5 Things No One Tells You About Belly Fat

Image by flisak from Getty Images Pro

Today, the best thing you can do for your health is this: take an honest measurement of your waist. Stand up straight, breathe out, don’t hold your belly in, and use a tape to measure your waist at the broadest part.

This measurement has a much greater impact than just aesthetics. In general, if your waist measures 35 or more inches for women or 40 or more inches for men, there is a high possibility that you are storing a potentially dangerous amount of abdominal fat.

So today, let’s figure out why this matters. Here are five things that nobody tells you about belly fat:

1. There are two types of belly fat

Abdominal fat has two types. Subcutaneous fat is the fat that lies just below the skin. It behaves like the fat on your thighs, arms, or anywhere else in the body, meaning it is not good for health, but it is not particularly dangerous either. The second type is visceral fat, which is found deeper inside the abdomen. It cushions important organs like the liver, pancreas, and intestines. Visceral fat is considered to be the more worrisome variety because it is associated with a higher rate of heart disease.

2. Belly fat is dangerous even if you aren’t overweight

Body fat around the middle is an important risk factor for heart disease, even in people who are not otherwise overweight or obese. Even people with normal body weights can accumulate harmful amounts of hidden fat beneath the abdominal wall. And this is not fat you can lose simply by toning up abdominal muscles with exercises like crunches or planks.

3. Belly fat secretes hormones

The fat cell acts as an endocrine organ that secretes hormones and a host of chemicals that link visceral fat to a surprisingly wide variety of diseases. Visceral fat makes proteins called cytokines, which trigger low-level inflammation. This is a risk factor for heart disease and other chronic conditions. It also produces a precursor to a protein that causes the narrowing of blood vessels, resulting in a rise in blood pressure.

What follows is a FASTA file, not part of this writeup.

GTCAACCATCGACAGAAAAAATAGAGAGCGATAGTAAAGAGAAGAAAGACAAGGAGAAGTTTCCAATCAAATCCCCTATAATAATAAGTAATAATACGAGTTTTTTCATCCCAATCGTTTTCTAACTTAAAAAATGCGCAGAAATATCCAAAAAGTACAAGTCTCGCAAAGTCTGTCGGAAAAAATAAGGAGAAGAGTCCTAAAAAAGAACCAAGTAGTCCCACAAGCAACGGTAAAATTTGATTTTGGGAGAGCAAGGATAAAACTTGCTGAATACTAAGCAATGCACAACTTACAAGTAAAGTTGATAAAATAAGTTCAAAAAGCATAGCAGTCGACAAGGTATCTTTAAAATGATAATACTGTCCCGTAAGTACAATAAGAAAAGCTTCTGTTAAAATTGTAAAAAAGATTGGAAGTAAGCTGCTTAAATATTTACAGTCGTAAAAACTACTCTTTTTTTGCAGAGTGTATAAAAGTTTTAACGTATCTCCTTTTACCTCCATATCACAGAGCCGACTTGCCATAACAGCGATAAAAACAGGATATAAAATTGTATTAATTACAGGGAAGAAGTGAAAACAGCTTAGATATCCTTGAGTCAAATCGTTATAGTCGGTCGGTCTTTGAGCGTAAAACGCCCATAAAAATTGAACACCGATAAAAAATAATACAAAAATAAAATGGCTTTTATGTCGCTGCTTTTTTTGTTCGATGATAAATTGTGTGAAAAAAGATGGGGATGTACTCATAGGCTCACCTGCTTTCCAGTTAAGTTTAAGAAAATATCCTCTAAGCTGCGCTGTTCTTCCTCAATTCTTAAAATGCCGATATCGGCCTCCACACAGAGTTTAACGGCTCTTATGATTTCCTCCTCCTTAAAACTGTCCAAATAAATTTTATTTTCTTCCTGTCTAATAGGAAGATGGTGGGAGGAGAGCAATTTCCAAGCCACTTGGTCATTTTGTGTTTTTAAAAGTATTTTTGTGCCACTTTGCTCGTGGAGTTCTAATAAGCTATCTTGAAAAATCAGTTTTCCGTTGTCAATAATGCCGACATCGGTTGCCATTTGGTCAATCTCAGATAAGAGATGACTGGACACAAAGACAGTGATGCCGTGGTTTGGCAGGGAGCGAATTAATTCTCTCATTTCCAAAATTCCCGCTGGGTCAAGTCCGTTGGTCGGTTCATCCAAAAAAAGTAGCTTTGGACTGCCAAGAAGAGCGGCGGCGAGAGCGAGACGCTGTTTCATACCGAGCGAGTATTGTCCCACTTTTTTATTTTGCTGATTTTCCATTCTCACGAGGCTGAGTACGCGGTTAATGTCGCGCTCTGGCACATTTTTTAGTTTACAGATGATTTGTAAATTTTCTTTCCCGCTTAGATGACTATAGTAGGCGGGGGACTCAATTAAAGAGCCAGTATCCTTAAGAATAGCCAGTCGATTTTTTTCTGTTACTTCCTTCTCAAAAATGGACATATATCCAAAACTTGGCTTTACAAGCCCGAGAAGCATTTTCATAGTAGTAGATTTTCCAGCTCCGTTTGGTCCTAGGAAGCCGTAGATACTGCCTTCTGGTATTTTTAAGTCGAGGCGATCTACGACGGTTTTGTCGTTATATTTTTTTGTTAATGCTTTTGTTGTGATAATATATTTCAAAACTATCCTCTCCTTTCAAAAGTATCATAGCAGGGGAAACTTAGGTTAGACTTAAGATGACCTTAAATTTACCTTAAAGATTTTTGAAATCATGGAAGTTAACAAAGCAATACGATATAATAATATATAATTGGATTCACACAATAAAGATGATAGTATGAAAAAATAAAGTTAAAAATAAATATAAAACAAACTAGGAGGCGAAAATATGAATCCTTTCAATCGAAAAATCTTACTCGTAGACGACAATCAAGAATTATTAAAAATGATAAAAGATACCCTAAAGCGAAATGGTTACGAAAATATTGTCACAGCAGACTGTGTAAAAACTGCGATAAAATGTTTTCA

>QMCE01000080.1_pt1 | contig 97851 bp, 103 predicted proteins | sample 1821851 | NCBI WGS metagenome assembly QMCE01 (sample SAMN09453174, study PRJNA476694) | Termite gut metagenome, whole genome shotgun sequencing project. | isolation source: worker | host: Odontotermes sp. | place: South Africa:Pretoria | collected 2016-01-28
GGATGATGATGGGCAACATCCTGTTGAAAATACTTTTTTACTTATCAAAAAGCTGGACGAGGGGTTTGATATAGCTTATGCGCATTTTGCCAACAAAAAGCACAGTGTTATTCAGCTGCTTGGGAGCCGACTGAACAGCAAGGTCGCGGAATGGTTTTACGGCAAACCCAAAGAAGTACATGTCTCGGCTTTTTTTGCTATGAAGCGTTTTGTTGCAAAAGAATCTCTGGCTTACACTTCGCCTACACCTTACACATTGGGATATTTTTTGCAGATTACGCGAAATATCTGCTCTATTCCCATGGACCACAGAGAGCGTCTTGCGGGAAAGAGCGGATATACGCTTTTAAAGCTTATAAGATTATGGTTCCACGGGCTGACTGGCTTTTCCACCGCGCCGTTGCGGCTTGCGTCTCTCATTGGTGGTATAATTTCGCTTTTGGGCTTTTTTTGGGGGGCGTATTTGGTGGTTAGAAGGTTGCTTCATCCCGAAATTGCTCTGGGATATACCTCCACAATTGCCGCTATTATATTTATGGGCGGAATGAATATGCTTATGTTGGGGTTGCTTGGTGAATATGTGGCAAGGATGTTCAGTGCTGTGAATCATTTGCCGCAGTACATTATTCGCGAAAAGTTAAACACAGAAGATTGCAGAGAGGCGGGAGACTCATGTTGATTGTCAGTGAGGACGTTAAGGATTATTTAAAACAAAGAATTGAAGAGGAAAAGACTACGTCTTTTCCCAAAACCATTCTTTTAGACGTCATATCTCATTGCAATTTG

4. Your genes play a significant role

Your genetic makeup is responsible for some of the amount of visceral fat you carry. Nevertheless, research shows that both your diet and your level of physical activity contribute to your levels of visceral fat. People who consume large amounts of calories and people who perform little or no physical activity are likely to have high stores of visceral fat.

5. There is only one proven way to lose belly fat

Despite the onslaught of workout videos, fad diets, and ‘lose weight quick’ solutions, there is no pill or potion that has been scientifically shown to dissolve abdominal fat. The only solution is to put in the work. You can only lose visceral fat by losing weight, and the only proven way to lose weight is by burning more calories than you consume. This means spending more calories with exercise and your everyday functioning than the calories that you take in from food.

Image by zuzyusa — 6383069 from pixabay

A bulge in the belly is a wake-up call. If you can trim down your midsection, you’ll go a long way toward preventing the health problems associated with belly fat. A healthy lifestyle can ward off fat from top to bottom, and especially, the middle. And while a perfectly flat stomach does not necessarily need to be your goal, a healthier body certainly can be. Remember, the only person who can keep YOU the healthiest is YOU!

Dr. YOU is a one-stop platform to address the health information needs of health consumers. Our goal is to arm people with the information necessary to make meaningful decisions regarding their health and nudge behaviour change.

With our combined experience of two decades in research and healthcare, we built the Dr. YOU platform around the WHO-endorsed “Best Buy” intervention design for preventing and managing chronic diseases.

Follow us on Medium (@drYOUofficial) and Instagram (@dr.YOU_official) for the latest content and updates.

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Dr. YOU

Dr. YOU

Empower YOUrself with the gift of health! Powered by @Saathealth, a chronic care digital health platform for positive health outcomes.

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